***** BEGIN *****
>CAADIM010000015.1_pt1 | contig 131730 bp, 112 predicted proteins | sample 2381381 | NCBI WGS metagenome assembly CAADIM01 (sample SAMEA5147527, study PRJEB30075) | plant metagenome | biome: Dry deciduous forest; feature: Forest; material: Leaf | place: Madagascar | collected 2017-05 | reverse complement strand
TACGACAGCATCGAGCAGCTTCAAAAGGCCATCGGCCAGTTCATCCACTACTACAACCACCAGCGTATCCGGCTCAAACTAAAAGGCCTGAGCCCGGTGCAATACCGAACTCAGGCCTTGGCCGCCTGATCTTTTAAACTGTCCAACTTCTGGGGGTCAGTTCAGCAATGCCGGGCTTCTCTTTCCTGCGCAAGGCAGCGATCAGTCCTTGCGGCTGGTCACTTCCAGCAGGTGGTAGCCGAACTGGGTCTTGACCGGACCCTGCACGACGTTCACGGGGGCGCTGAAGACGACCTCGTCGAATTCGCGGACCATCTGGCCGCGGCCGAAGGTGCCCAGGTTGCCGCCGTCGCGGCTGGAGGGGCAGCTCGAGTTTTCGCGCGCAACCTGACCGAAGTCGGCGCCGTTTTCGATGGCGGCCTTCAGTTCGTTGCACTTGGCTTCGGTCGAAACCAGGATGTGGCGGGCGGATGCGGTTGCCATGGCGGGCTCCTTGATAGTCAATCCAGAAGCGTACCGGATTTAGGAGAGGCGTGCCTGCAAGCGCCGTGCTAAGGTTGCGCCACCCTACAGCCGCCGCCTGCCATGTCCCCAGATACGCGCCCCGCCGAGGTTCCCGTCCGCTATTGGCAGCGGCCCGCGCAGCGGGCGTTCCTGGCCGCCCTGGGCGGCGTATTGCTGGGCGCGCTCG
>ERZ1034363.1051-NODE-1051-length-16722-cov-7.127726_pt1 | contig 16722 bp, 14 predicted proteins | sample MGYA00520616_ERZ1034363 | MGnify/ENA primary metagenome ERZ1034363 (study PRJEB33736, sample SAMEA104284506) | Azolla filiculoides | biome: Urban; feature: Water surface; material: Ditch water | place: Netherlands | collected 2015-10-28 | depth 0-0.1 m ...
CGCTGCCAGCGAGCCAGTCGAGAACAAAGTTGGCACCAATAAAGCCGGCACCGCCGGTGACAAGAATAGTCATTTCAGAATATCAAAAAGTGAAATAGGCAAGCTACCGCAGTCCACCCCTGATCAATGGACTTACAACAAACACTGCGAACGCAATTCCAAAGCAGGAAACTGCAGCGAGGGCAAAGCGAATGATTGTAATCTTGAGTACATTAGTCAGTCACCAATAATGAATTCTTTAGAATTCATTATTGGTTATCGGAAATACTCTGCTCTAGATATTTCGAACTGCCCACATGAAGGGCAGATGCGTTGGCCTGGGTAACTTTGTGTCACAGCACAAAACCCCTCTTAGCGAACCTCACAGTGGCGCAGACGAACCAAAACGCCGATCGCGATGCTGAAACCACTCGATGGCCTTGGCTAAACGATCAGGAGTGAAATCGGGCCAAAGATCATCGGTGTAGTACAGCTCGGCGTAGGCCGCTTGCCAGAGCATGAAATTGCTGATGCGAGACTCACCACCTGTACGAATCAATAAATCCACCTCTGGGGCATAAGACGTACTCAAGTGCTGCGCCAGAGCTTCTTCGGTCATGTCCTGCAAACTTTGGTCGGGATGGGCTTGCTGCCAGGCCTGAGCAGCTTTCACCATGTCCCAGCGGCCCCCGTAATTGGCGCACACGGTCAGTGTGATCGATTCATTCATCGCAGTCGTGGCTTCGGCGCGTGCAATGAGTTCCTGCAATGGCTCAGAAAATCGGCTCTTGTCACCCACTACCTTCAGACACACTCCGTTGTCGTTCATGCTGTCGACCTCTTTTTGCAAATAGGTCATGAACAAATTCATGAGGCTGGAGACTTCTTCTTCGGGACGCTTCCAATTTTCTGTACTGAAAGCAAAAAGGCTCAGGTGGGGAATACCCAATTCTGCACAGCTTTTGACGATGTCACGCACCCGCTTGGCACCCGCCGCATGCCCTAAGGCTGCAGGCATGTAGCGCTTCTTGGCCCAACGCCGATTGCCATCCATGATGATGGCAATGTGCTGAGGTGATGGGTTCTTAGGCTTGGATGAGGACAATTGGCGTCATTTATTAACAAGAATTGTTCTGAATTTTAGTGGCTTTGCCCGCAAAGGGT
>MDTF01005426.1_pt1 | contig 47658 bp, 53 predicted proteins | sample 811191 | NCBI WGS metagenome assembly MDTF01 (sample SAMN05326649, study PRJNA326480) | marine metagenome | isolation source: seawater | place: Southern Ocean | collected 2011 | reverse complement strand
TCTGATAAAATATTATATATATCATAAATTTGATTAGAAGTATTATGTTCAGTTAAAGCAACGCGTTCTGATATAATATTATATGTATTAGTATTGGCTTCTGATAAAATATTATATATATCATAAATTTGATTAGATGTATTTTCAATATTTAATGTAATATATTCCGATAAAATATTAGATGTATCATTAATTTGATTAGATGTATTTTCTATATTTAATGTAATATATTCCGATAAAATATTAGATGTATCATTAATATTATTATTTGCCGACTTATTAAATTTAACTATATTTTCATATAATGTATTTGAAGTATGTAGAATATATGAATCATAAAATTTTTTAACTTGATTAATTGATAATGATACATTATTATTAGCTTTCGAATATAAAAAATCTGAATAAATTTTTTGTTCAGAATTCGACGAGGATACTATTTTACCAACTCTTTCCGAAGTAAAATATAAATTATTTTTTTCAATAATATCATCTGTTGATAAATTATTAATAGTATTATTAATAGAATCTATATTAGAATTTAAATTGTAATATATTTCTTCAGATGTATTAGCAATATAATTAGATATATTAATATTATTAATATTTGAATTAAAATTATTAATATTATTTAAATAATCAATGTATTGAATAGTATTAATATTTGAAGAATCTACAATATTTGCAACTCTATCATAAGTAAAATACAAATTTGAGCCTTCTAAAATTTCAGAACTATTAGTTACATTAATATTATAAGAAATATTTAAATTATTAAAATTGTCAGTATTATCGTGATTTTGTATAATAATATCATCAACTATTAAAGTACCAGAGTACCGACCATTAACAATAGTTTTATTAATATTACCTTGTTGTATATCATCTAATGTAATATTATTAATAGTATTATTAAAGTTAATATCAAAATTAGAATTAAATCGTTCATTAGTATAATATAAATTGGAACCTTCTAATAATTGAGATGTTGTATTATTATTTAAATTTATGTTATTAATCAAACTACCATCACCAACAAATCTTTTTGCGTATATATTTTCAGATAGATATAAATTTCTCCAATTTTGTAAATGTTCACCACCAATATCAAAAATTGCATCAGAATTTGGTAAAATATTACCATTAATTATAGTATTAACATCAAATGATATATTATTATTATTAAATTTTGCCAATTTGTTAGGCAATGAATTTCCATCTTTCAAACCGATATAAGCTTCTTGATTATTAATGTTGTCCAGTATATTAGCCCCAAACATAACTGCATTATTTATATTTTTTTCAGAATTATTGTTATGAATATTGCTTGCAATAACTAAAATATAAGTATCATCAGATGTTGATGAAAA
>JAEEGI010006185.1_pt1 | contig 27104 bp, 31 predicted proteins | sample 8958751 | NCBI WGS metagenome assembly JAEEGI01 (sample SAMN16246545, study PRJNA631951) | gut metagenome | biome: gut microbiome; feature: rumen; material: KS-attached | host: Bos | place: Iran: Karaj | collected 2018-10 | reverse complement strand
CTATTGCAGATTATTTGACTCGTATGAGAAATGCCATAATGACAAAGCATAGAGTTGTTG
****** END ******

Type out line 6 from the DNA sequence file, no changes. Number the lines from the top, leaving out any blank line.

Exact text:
TCTGATAAAATATTATATATATCATAAATTTGATTAGAAGTATTATGTTCAGTTAAAGCAACGCGTTCTGATATAATATTATATGTATTAGTATTGGCTTCTGATAAAATATTATATATATCATAAATTTGATTAGATGTATTTTCAATATTTAATGTAATATATTCCGATAAAATATTAGATGTATCATTAATTTGATTAGATGTATTTTCTATATTTAATGTAATATATTCCGATAAAATATTAGATGTATCATTAATATTATTATTTGCCGACTTATTAAATTTAACTATATTTTCATATAATGTATTTGAAGTATGTAGAATATATGAATCATAAAATTTTTTAACTTGATTAATTGATAATGATACATTATTATTAGCTTTCGAATATAAAAAATCTGAATAAATTTTTTGTTCAGAATTCGACGAGGATACTATTTTACCAACTCTTTCCGAAGTAAAATATAAATTATTTTTTTCAATAATATCATCTGTTGATAAATTATTAATAGTATTATTAATAGAATCTATATTAGAATTTAAATTGTAATATATTTCTTCAGATGTATTAGCAATATAATTAGATATATTAATATTATTAATATTTGAATTAAAATTATTAATATTATTTAAATAATCAATGTATTGAATAGTATTAATATTTGAAGAATCTACAATATTTGCAACTCTATCATAAGTAAAATACAAATTTGAGCCTTCTAAAATTTCAGAACTATTAGTTACATTAATATTATAAGAAATATTTAAATTATTAAAATTGTCAGTATTATCGTGATTTTGTATAATAATATCATCAACTATTAAAGTACCAGAGTACCGACCATTAACAATAGTTTTATTAATATTACCTTGTTGTATATCATCTAATGTAATATTATTAATAGTATTATTAAAGTTAATATCAAAATTAGAATTAAATCGTTCATTAGTATAATATAAATTGGAACCTTCTAATAATTGAGATGTTGTATTATTATTTAAATTTATGTTATTAATCAAACTACCATCACCAACAAATCTTTTTGCGTATATATTTTCAGATAGATATAAATTTCTCCAATTTTGTAAATGTTCACCACCAATATCAAAAATTGCATCAGAATTTGGTAAAATATTACCATTAATTATAGTATTAACATCAAATGATATATTATTATTATTAAATTTTGCCAATTTGTTAGGCAATGAATTTCCATCTTTCAAACCGATATAAGCTTCTTGATTATTAATGTTGTCCAGTATATTAGCCCCAAACATAACTGCATTATTTATATTTTTTTCAGAATTATTGTTATGAATATTGCTTGCAATAACTAAAATATAAGTATCATCAGATGTTGATGAAAA